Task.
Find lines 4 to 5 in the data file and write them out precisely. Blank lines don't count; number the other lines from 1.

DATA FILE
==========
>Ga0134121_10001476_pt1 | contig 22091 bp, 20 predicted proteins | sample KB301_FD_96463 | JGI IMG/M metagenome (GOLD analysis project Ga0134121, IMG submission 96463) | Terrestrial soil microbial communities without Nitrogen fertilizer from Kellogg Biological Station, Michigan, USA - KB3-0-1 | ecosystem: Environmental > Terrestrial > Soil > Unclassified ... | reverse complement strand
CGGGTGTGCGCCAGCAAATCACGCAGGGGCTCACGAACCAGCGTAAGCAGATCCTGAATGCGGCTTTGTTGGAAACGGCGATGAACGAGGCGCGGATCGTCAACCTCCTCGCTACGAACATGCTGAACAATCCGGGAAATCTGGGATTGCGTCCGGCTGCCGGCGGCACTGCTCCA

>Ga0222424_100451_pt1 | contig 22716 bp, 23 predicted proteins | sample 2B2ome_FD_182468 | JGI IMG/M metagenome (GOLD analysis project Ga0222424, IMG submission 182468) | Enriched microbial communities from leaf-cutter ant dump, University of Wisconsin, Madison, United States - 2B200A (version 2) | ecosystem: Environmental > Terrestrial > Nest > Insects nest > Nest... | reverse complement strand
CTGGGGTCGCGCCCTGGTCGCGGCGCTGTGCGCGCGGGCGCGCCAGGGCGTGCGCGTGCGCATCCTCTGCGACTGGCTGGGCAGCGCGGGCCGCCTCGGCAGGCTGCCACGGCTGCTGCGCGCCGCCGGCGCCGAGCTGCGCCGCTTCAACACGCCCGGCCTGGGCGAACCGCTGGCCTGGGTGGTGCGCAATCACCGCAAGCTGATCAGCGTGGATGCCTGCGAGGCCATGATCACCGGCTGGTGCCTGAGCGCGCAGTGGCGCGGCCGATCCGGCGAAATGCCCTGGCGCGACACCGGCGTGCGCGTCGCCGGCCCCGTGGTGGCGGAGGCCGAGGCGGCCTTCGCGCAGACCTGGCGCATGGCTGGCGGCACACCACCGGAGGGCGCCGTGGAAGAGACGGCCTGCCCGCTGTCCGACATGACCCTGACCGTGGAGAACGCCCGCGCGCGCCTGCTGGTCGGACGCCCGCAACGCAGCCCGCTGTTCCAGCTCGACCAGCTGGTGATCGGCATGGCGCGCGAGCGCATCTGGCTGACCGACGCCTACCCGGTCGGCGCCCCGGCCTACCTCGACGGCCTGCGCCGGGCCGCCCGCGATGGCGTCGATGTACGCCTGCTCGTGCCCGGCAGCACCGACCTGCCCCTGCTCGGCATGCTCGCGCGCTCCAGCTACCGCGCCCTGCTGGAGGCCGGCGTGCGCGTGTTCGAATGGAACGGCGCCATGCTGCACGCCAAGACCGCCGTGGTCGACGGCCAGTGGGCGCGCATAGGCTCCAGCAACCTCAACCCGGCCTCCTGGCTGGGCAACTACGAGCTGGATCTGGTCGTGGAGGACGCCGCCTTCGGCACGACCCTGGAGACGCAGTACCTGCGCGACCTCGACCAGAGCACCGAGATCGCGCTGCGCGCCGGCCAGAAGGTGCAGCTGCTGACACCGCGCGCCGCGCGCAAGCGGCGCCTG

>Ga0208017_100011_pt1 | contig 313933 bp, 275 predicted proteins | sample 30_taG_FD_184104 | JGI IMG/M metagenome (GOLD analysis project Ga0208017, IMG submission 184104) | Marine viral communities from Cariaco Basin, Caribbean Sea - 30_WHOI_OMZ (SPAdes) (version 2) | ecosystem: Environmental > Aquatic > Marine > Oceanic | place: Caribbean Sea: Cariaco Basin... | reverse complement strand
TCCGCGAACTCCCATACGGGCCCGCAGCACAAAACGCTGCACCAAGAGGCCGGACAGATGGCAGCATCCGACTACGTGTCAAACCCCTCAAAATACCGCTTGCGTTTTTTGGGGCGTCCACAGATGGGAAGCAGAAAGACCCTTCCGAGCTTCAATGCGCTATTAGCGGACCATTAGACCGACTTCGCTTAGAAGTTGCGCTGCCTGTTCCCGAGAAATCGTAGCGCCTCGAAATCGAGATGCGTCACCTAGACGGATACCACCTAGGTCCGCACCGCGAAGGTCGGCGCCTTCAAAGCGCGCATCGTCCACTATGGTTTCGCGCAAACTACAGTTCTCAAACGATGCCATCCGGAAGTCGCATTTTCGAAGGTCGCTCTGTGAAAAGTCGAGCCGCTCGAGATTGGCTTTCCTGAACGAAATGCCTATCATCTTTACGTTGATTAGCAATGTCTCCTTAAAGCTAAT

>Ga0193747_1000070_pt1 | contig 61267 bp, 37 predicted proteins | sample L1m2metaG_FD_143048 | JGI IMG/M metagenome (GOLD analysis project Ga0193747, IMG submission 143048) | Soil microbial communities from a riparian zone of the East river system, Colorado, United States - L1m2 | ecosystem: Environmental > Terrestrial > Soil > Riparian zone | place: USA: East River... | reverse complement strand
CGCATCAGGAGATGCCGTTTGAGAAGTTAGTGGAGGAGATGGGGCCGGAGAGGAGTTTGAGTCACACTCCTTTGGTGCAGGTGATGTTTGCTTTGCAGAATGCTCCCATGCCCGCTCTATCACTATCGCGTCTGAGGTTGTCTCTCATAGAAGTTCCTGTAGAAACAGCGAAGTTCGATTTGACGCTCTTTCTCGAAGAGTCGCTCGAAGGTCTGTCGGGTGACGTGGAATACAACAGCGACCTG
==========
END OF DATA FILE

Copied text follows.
CTGGGGTCGCGCCCTGGTCGCGGCGCTGTGCGCGCGGGCGCGCCAGGGCGTGCGCGTGCGCATCCTCTGCGACTGGCTGGGCAGCGCGGGCCGCCTCGGCAGGCTGCCACGGCTGCTGCGCGCCGCCGGCGCCGAGCTGCGCCGCTTCAACACGCCCGGCCTGGGCGAACCGCTGGCCTGGGTGGTGCGCAATCACCGCAAGCTGATCAGCGTGGATGCCTGCGAGGCCATGATCACCGGCTGGTGCCTGAGCGCGCAGTGGCGCGGCCGATCCGGCGAAATGCCCTGGCGCGACACCGGCGTGCGCGTCGCCGGCCCCGTGGTGGCGGAGGCCGAGGCGGCCTTCGCGCAGACCTGGCGCATGGCTGGCGGCACACCACCGGAGGGCGCCGTGGAAGAGACGGCCTGCCCGCTGTCCGACATGACCCTGACCGTGGAGAACGCCCGCGCGCGCCTGCTGGTCGGACGCCCGCAACGCAGCCCGCTGTTCCAGCTCGACCAGCTGGTGATCGGCATGGCGCGCGAGCGCATCTGGCTGACCGACGCCTACCCGGTCGGCGCCCCGGCCTACCTCGACGGCCTGCGCCGGGCCGCCCGCGATGGCGTCGATGTACGCCTGCTCGTGCCCGGCAGCACCGACCTGCCCCTGCTCGGCATGCTCGCGCGCTCCAGCTACCGCGCCCTGCTGGAGGCCGGCGTGCGCGTGTTCGAATGGAACGGCGCCATGCTGCACGCCAAGACCGCCGTGGTCGACGGCCAGTGGGCGCGCATAGGCTCCAGCAACCTCAACCCGGCCTCCTGGCTGGGCAACTACGAGCTGGATCTGGTCGTGGAGGACGCCGCCTTCGGCACGACCCTGGAGACGCAGTACCTGCGCGACCTCGACCAGAGCACCGAGATCGCGCTGCGCGCCGGCCAGAAGGTGCAGCTGCTGACACCGCGCGCCGCGCGCAAGCGGCGCCTG

>Ga0208017_100011_pt1 | contig 313933 bp, 275 predicted proteins | sample 30_taG_FD_184104 | JGI IMG/M metagenome (GOLD analysis project Ga0208017, IMG submission 184104) | Marine viral communities from Cariaco Basin, Caribbean Sea - 30_WHOI_OMZ (SPAdes) (version 2) | ecosystem: Environmental > Aquatic > Marine > Oceanic | place: Caribbean Sea: Cariaco Basin... | reverse complement strand